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yellow dock syrup + iron building

Updated: Apr 7, 2023

yellow dock syrup

yellow dock’s botanical name is rumex crispus, she has a yellow carrot-shaped root and is a member of the buckwheat family. she is easy to identify in the fall, yellow dock shoots up straight rust-colored stalks full of rust-colored seeds. oblong slender leaves become smaller up the stem. lots of folks have opinions about fall and spring harvesting which is best and what not. my personal thoughts on this is simple. the show must go on so whichever works best for you is what you should do. i harvest in both the spring and fall. yellow dock likes to grow in damp turfy sandy sunny locations, disturbed soils, roadsides, and fields. so it’s good to have a solid knowledge about herbicide use in the area. the picture below is from last fall, you can see the same “hoodoo” cliff in the background.

yellow dock

i love yellow dock and have a pretty substantial relationship with her. i take the tincture as needed and find it to be helpful in keeping the liver functioning well and increasing bile. i don’t like the word cleanse, because it seems to now imply doing something extreme however i feel yellow dock stimulates the liver and cleanses the blood. these roots are packed full of vitamins and minerals, especially iron. so this year I decided to make yellow dock syrup 🧡 and this is my process.

yellow dock recipe

if you have a natural water source nearby, give your roots a good rinse before heading home. i find an old scrub brush works well at removing dirt. there were a few dandelions growing, so I brought them home too. once cleaned up I chopped the roots up and put them in a pan.

iron building yellow dock syrup

meanwhile, i’m gathering the other ingredients for this iron-building syrup. i really want to reintegrate that herbal recipes are basic guidelines, just that. we must be curious and experiment, find what works for us. take the basic idea and run with it, improvising along the way. i feel this way about herbalism in general, get inspired, use what you have, and find your own way that works for you. there isn’t a right or wrong way to do it, it’s kitchen witchery, and all the women before you in your bloodline did it. alright, i will jump off my soapbox now and share this recipe. i weighted the ingredients as well, in case you are a scale person. as a maker of items to sell, i am pretty much in the habit of weighing everything. this isn’t an exact recipe as always use what you can and what’s available to you. i have also made this with dried dandelion and yellow dock roots, it’s just as good.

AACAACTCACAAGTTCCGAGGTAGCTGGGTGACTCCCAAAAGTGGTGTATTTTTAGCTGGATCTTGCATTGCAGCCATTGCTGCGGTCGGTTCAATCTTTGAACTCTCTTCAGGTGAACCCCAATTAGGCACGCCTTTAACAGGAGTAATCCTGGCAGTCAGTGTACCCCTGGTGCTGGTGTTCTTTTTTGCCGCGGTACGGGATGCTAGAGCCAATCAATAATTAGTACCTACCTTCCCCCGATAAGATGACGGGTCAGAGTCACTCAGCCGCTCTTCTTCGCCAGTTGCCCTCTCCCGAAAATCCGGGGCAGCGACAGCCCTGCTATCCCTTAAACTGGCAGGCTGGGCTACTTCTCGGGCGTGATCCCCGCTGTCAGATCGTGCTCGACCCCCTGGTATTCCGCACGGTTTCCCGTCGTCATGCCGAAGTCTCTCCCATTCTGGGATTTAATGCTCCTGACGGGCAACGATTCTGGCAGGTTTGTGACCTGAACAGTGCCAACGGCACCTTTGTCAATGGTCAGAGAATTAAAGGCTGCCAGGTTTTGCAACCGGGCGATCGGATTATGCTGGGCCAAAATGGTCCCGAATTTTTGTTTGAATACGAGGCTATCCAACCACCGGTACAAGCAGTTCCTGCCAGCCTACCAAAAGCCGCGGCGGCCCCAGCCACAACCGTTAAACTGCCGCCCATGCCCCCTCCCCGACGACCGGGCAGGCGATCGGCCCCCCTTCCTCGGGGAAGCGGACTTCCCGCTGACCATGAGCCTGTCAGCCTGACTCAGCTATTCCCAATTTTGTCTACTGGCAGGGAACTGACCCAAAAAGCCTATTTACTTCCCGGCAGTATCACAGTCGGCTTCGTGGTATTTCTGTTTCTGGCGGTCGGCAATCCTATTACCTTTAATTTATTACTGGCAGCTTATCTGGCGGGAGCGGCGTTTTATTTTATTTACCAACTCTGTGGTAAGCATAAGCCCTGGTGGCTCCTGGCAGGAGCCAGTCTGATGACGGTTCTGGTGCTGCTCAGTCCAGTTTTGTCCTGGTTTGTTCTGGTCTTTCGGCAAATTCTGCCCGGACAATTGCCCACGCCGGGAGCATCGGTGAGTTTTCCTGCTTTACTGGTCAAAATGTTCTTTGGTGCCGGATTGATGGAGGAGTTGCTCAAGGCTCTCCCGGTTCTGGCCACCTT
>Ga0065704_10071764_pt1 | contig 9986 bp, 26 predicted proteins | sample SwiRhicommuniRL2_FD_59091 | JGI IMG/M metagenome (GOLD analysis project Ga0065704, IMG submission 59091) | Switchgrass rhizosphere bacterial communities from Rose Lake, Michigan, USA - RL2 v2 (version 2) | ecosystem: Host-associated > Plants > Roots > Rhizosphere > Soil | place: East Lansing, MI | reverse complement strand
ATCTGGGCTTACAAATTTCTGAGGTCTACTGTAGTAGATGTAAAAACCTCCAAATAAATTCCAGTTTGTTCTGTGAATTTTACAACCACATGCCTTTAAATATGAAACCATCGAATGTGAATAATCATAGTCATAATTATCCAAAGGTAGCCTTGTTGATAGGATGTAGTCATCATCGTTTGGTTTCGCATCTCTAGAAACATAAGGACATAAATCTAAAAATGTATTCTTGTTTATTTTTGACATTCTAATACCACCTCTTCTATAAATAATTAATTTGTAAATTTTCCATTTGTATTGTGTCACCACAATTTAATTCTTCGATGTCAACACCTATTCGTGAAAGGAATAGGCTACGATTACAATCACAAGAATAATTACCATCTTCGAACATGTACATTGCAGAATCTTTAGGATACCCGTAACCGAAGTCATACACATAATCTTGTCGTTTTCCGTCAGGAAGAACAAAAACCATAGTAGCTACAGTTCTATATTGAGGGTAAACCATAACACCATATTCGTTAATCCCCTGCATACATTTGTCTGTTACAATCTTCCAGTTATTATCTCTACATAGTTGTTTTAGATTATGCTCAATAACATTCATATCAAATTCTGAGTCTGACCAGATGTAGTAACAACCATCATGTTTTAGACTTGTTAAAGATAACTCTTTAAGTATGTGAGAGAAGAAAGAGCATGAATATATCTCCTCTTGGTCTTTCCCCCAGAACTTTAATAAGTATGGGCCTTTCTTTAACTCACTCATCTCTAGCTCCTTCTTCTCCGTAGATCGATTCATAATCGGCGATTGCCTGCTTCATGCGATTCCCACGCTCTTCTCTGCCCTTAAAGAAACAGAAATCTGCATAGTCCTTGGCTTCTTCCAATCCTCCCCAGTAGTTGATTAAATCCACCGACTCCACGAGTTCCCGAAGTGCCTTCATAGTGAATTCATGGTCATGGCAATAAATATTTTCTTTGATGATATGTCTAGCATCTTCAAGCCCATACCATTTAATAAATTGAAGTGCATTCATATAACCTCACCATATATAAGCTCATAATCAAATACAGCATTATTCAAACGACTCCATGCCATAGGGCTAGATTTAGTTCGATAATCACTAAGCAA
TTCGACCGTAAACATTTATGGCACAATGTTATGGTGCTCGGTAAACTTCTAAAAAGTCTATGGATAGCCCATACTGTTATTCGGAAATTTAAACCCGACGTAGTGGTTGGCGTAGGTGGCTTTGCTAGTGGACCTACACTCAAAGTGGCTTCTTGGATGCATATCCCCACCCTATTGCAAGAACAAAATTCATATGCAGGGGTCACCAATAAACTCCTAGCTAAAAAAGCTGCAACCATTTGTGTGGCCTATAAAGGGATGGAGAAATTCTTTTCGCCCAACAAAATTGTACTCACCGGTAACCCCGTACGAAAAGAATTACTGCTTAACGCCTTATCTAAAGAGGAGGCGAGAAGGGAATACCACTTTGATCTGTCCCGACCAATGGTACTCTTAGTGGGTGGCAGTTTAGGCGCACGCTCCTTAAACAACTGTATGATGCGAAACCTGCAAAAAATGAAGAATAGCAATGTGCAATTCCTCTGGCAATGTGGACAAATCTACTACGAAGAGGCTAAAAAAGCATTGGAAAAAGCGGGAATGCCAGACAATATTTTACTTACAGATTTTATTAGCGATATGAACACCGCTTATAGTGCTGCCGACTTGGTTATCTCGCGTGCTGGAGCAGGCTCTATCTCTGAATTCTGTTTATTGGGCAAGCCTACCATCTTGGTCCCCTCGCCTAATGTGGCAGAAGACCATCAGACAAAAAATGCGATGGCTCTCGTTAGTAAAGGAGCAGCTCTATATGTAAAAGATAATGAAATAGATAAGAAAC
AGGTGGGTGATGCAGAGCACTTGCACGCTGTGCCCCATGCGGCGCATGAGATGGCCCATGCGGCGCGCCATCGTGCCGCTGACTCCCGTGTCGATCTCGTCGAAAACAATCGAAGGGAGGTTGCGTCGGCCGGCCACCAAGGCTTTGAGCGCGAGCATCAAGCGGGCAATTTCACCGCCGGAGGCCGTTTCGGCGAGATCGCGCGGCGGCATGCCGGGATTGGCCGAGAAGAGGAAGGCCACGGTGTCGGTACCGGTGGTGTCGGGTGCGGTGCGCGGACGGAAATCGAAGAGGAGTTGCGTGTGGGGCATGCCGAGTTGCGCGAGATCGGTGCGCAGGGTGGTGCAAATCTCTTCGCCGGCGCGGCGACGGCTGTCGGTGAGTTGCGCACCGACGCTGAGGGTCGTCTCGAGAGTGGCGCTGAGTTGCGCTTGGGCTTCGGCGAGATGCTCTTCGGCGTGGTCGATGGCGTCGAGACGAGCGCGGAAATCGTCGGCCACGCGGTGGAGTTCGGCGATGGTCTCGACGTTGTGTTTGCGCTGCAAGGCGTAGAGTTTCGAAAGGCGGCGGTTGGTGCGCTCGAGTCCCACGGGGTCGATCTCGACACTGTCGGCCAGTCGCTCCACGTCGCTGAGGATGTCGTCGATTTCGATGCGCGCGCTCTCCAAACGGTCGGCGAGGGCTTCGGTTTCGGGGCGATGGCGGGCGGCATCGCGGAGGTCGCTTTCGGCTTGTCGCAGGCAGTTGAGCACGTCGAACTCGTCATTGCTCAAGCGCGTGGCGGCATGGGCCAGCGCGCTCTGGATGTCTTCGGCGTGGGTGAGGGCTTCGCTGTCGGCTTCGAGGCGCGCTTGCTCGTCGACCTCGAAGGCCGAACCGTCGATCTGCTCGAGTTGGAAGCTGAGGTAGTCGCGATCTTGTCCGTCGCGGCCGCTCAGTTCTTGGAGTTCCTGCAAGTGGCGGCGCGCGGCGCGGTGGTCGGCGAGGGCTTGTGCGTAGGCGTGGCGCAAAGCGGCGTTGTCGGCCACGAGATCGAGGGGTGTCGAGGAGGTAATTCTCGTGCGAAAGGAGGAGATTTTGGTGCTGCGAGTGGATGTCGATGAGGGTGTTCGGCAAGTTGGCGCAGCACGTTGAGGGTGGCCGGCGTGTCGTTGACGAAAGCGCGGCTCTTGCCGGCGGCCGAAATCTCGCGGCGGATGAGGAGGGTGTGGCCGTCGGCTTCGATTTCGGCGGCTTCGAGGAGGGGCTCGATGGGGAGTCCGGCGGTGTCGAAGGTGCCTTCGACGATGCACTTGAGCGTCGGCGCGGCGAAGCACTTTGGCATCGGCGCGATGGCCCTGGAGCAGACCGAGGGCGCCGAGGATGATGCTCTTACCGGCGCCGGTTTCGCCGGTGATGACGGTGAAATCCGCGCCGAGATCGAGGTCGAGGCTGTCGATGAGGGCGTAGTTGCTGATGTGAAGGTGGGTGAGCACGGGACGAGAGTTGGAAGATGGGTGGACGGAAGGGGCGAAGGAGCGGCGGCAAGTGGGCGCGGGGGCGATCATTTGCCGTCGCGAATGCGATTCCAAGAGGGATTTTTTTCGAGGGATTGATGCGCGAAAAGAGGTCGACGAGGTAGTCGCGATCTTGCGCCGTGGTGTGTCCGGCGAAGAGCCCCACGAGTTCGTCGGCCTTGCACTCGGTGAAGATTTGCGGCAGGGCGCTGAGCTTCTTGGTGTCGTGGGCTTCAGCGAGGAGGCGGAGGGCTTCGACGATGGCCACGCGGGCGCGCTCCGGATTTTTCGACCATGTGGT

1 cups fresh dandelion root (1/4 cup dried)

2 cups fresh yellow dock root (1/2 cup dried)

1 cup dried hawthorn berries or dried rosehips

1 tablespoon dried lemon peel

8 whole cardamom pods

3 quarts water

1 cup dried red raspberry leaves, hawthorn leaf, and flower, dried rose petals, or another tannic in nature herb

1 cup dried self-heal, mullein leaf, or linden flower (again use what you have on hand)

1 cup molasses (preferably blackstrap)

2 ounces tincture ~ hawthorn, rose petal, dandelion, or your choice. something you have a lot of and a nutritive herb ~ this is optional

you can use dried dandelion and yellow dock, general ratio use 1/4 cup dried plant material to 1 cup fresh plant material. i used hawthorn berries because i had them. i think any berry would be good, elderberry, huckleberry, or rosehips would be great. okay first off I placed the water, yellow dock, dandelion, hawthorn, lemon peel, and cardamom pods in a pot and simmered for a few hours. just your basic “cook down” i turned off the heat and added the raspberry, self-heal, and molasses. then i set the whole pot outside to cool and basically just sit and stew overnight

simply josephine

then i strain it and added the tincture if using. the tincture is totally optional, however adding tincture to any syrup will extend its shelf life. i ended up with around 8 cups of syrup. you can bottle in any ol bottle cute wine bottles, growlers, or swing tops. storing in the fridge will also extend its shelf life. I would try and use it up within a month or two. you can use this syrup liberally on pancakes, oatmeal, or smoothies. my favorite way to use this is in a delicious mocktail. simply pour 1 part syrup over ice in a fancy glass and add three parts sparkling water. ta ~ da ..... here’s your one chance fancy don’t let me down 🎶 just kidding you get many chances.

yellow dock mocktail

thanks for reading this and feel free to leave a comment and interact anyway you like i am active on instagram and tiktok. please share on your social media or with a friend who might enjoy this. you can purchase herbal tinctures/extracts here or in the shop section over at wishing you all a glorious spring full of green blessings.

some of my resources for this post are:

the boreal herbal by berverly gray

herbal roots zine september 2014 issues ~ yielding yellow dock by kristine brown

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